Independence or death!

Image: Renan Almeida


Independence or the diminished life of colonies and subordinate nations

“Independence is for the people what freedom is for the individual”, defined Charles De Gaulle, with the authority of who gave his all to save the threatened independence of France during the Second World War. In the same spirit, we could say that independence or national autonomy is the ability of a country to define its destiny.

This independence is crucial and non-transferable, as no self-respecting country can entrust its destiny to other nations, however close they may seem, however friendly they may be considered. Nations, Charles De Gaulle also said, do not have friends, but interests. Only countries that are intended to be colonies or protectorates abdicate their independence.

It was for no other reason that Charles De Gaulle, whom the Shah of Iran asked for advice in the early 1960s, said in response: “I have only one piece of advice to give you, but it is of great value: do whatever you can. reach to preserve its autonomy of decision”.

I am recapitulating these Gaullist lessons because we are celebrating, this coming week, 200 years of political independence in Brazil. The celebration has been weak. More lukewarm than the celebration of 100 years, in 1922, as historian Luiz Felipe Alencastro recalled.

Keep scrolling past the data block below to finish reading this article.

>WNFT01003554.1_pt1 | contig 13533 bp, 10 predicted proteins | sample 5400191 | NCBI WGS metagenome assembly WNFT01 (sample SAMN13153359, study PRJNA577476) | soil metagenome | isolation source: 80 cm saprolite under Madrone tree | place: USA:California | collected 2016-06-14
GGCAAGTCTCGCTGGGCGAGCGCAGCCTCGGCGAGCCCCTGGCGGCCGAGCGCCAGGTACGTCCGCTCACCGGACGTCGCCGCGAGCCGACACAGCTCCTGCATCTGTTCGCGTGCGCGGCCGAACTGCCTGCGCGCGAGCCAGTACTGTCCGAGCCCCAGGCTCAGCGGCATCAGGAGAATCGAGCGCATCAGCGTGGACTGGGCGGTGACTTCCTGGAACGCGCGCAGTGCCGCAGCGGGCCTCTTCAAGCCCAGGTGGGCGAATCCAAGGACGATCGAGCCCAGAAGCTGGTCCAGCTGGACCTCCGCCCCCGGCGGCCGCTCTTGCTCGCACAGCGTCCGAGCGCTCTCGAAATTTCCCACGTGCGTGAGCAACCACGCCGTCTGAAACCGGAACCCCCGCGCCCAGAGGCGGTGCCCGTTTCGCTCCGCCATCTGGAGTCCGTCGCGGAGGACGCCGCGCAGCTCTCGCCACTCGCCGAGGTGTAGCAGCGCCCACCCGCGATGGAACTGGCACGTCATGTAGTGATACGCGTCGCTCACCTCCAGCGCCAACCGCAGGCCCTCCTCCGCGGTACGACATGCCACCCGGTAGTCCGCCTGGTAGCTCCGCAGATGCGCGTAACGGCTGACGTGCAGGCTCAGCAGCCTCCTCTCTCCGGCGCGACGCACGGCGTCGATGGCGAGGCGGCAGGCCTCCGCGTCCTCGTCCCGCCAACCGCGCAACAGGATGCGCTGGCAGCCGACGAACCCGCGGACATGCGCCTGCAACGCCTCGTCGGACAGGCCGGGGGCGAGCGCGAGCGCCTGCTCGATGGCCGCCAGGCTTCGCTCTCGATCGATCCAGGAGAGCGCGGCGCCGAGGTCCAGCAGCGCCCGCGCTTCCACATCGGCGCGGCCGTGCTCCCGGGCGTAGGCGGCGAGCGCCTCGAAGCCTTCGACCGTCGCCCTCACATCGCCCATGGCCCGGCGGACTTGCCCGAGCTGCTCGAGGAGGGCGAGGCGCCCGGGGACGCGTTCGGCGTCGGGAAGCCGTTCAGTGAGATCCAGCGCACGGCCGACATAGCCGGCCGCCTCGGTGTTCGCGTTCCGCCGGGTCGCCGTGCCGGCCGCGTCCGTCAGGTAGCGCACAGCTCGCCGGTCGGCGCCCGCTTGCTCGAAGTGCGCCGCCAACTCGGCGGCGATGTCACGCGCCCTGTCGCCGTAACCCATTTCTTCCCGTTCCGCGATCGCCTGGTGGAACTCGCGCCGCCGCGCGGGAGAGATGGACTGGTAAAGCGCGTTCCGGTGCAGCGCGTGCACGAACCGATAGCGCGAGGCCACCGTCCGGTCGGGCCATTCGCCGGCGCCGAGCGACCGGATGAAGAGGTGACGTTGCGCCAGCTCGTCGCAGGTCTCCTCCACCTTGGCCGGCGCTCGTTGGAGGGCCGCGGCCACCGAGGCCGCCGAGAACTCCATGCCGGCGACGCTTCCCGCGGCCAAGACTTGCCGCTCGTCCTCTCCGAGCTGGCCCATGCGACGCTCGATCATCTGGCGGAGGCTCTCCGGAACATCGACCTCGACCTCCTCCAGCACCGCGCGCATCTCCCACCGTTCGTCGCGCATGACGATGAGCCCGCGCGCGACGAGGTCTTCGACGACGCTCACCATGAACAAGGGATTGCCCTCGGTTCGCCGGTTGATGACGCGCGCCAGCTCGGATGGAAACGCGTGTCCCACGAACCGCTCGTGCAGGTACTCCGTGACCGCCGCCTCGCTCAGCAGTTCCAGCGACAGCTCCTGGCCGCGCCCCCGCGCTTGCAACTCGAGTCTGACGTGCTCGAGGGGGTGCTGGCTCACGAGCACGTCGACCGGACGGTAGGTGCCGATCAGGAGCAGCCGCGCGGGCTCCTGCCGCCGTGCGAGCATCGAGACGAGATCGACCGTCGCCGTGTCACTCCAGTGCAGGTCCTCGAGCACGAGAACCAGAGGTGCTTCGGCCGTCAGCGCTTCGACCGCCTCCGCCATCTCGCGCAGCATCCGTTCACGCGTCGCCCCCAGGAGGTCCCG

Brazilians, always inclined to devalue Brazil, like to sneer at independence, saying that it didn't happen, that it was a fiasco, etc. I'm not going to follow this turn-latist tune. Independence in 1822 was a great Portuguese-Brazilian achievement, especially because it was achieved without breaking national unity, preserving the immense Brazil that we still have today, with few subsequent territorial modifications. If the reader thinks this is not enough, let him look at Hispanic America, which after independence was fragmented into 19 countries, despite the efforts of a Bolívar.

It is paradoxical that it can be said, as I said in the previous paragraph, that Brazil's independence from Portugal was a Luso-Brazilian feat. But was. The agreement between João VI and Pedro I was the touchstone. It allowed for a relatively peaceful transition and worked as an axis against the centrifugal tendencies that would manifest themselves in several provinces until the 1840s, especially during the Regency period. With difficulties, Rio de Janeiro prevailed and Brazil remained united, as one of the giants of the planet.

João VI deserves more consideration than he has received, by the way. His decision to move the capital to Rio de Janeiro was both courageous and wise. Notice, reader, that he did what the French elites refused to do in 1940. What Charles De Gaulle advocated, almost single-handedly, was exactly what the Prince Regent of Portugal had done in 1808 – transplant the government to the Empire , and continue the fight. Pétain and others preferred surrender, while Charles De Gaulle and a minority of nonconformists settled in London to continue the war against Germany.